The U.S. Court of Appeals for the 3rd Circuit is currently considering a sentencing issue of great significance in cases in which a number of individuals work together to bring about a financial fraud. The question posed is the extent to which a defendant can and/or should be punished based on the profits made through the fraud when the defendant did not receive as much money from the fraud as his co-conspirators.
In Kluger v. United States, the appeals court must determine whether former attorney Matthew Kluger’s sentence was unduly harsh. Kluger was one of three men who pleaded guilty to insider trading last year in federal district court in Newark, New Jersey. In his plea, Kluger, who is 51, admitted that he stole data on about 30 transactions during 17 years at law firms that included Skadden, Arps, Slate, Meagher & Flom and Wilson Sonsini Goodrich & Rosati. The companies involved include Sun Microsystems, 3Com Corp., and Acxiom Corp. Kluger gave that information to his co-defendant, Kenneth Robinson, who in turn gave them to trader Garrett Bauer, who traded on the information and then sold at a great profit when the deals went public. Following the scheme, Bauer then distributed the money to his partners. Over the last four years of this arrangement, according to prosecutors, Bauer made about $32 million in illicit profits, while Robinson made more than $875,000. Kluger claims to have made more than $500,000.
The sentences that were meted out to Kluger and Bauer did not track this huge disparity in the benefit that each received from their illegal activities. Bauer was sentenced to nine years imprisonment. Kluger received a sentence of 12 years – the longest prison sentence ever given for insider trading, eclipsing the 11-year sentence received by Galleon Group co-founder Raj Rajaratnam. In sentencing Kluger, Judge Katherine Hayden said that she wanted to send a strong message about the “radiating effect of the loss of confidence in the market” caused by insider trading. Judge Hayden also emphasized Kluger’s abuse of trust given his position as a lawyer. Robinson, who cooperated with authorities and secretly recorded the other men for the FBI, received a sentence of only 27 months.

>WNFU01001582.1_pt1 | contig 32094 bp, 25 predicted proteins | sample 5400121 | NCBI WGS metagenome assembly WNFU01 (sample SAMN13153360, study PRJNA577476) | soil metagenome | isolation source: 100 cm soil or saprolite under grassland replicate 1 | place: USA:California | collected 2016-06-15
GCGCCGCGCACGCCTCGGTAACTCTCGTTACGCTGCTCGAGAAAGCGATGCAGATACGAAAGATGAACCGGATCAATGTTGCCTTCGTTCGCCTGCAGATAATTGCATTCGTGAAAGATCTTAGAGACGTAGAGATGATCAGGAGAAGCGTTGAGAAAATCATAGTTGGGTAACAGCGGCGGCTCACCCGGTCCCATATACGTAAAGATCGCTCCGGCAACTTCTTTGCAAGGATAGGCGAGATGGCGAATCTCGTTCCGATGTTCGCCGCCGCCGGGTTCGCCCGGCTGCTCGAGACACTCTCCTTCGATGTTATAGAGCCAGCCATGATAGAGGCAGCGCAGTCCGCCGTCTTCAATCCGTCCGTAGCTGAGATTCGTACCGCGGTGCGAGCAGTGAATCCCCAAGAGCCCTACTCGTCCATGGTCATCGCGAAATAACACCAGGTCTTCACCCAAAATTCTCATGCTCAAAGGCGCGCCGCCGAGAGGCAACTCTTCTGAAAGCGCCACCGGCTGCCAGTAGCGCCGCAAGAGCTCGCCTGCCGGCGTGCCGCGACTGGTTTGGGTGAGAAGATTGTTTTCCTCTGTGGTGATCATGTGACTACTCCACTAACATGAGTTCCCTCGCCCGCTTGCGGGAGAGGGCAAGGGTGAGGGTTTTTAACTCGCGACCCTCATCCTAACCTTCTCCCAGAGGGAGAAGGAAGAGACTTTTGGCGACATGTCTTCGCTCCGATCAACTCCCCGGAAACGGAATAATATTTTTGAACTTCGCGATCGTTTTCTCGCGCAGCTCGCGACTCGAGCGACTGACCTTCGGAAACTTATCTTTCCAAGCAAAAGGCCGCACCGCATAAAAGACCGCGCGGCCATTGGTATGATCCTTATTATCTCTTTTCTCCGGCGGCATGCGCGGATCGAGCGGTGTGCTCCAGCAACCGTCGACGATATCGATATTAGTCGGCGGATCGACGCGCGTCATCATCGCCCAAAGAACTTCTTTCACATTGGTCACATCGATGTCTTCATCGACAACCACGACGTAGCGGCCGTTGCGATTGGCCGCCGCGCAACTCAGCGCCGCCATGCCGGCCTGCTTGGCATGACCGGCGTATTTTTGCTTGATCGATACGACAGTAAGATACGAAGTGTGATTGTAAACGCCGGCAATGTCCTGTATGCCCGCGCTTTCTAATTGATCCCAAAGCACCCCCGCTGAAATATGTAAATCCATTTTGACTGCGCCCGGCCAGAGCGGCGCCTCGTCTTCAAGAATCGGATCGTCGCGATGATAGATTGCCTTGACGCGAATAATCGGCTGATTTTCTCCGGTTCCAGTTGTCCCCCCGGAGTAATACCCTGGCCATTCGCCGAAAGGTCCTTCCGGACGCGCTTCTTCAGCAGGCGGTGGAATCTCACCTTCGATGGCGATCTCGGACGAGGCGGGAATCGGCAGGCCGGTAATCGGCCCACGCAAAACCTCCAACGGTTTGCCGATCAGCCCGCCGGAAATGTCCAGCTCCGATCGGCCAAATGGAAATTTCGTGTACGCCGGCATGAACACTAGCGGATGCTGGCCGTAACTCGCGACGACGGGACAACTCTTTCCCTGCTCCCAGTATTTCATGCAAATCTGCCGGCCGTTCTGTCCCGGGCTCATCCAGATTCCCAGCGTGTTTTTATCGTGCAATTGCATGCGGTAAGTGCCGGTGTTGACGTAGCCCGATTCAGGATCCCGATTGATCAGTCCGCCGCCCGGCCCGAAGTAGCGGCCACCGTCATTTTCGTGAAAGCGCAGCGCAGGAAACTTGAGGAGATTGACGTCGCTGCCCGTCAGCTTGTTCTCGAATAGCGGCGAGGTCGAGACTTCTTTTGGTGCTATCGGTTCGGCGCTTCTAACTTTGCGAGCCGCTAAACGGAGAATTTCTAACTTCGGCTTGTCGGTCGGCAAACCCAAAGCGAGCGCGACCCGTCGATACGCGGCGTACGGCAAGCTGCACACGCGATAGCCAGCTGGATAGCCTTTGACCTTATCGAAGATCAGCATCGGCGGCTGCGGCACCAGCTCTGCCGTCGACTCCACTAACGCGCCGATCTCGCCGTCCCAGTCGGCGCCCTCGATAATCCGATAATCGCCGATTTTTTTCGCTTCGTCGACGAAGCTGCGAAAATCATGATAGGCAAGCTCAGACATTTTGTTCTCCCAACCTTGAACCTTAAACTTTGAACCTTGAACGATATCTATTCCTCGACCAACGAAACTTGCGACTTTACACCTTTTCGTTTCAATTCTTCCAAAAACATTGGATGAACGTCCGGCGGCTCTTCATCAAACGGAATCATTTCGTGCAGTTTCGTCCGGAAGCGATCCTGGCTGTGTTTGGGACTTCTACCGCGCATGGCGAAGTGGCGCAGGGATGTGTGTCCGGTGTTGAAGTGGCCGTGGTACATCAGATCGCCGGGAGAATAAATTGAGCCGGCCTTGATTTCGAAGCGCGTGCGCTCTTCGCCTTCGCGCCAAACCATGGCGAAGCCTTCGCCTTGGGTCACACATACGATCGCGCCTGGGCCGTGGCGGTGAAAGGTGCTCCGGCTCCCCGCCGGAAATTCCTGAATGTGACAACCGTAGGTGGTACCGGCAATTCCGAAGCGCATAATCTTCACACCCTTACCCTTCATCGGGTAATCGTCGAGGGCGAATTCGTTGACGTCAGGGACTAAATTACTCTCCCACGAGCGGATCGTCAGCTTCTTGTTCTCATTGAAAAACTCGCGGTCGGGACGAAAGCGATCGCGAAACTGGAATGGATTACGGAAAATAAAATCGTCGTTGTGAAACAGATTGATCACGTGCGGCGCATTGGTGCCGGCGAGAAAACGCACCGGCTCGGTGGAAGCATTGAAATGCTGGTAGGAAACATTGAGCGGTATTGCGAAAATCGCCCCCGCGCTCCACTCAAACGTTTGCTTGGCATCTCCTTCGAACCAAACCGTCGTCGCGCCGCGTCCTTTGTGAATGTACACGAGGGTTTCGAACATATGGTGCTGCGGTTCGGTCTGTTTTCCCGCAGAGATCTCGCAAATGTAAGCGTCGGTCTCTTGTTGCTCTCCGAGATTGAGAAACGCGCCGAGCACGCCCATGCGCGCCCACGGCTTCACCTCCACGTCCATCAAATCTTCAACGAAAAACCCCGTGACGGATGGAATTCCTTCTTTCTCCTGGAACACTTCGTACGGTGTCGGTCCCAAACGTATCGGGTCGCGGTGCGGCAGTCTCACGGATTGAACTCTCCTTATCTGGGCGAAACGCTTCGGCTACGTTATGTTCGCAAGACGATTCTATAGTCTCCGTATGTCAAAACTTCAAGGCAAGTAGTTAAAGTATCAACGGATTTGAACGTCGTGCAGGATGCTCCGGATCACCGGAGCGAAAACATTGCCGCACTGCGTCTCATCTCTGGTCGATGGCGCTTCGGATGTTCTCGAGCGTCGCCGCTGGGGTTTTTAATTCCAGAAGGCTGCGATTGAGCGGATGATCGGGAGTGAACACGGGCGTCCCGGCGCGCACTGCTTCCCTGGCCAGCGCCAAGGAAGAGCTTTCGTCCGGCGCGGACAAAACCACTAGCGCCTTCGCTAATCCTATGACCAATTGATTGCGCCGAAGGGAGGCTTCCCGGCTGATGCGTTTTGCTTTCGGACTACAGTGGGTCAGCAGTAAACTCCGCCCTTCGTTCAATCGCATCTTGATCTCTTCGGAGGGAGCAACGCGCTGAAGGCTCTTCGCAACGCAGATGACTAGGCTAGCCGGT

The notion that a defendant may be sentenced based on the aggregated gains of his co-conspirators is nothing new. Section 1B.1.3(1)(a)(1)(B) of the U.S. Sentencing Guidelines expressly provides that, “in the case of a jointly undertaken criminal activity,” relevant conduct (which sets the amount to be used to calculate upward adjustments in the loss table of Section 2B1.1) includes “all reasonably foreseeable acts and omissions of others in furtherance of the jointly undertaken criminal activity . . .” But the acceptance of this approach may be strained by cases of insider trading and other white-collar crimes that increasingly involve astronomical amounts of money, and therefore expose all participants to draconian criminal sentences.
In appealing Kluger’s sentence, his attorneys stressed that the district court appeared not to have considered the disparity in the amount of money that Kluger actually received as a result of the insider trading compared with at least one of his co-conspirators. This argument echoes some of the reasoning of Judge Jed Rakoff in his sentencing of Rajat Gupta, who likewise received far less benefit from insider trading than his co-conspirator, Rajaratnam. The issue raises an interesting question: Should a defendant’s sentence be commensurate only with his or her own personal gain? Or is the measure of the proper severity of a sentence the total gain obtained by all of the participants – an approach that appears to be more in step with the concept of “relevant conduct” that plays an important role in calculating advisory ranges under the Sentencing Guidelines?
The Third Circuit’s determination on this issue may signal the direction that the courts take on this issue, or may be just the first ruling in what becomes a split among the circuits. The resolution of this issue will be particularly important in cases in which Section 2B1.1 (the loss value table) plays a critical role in determining Guidelines sentences.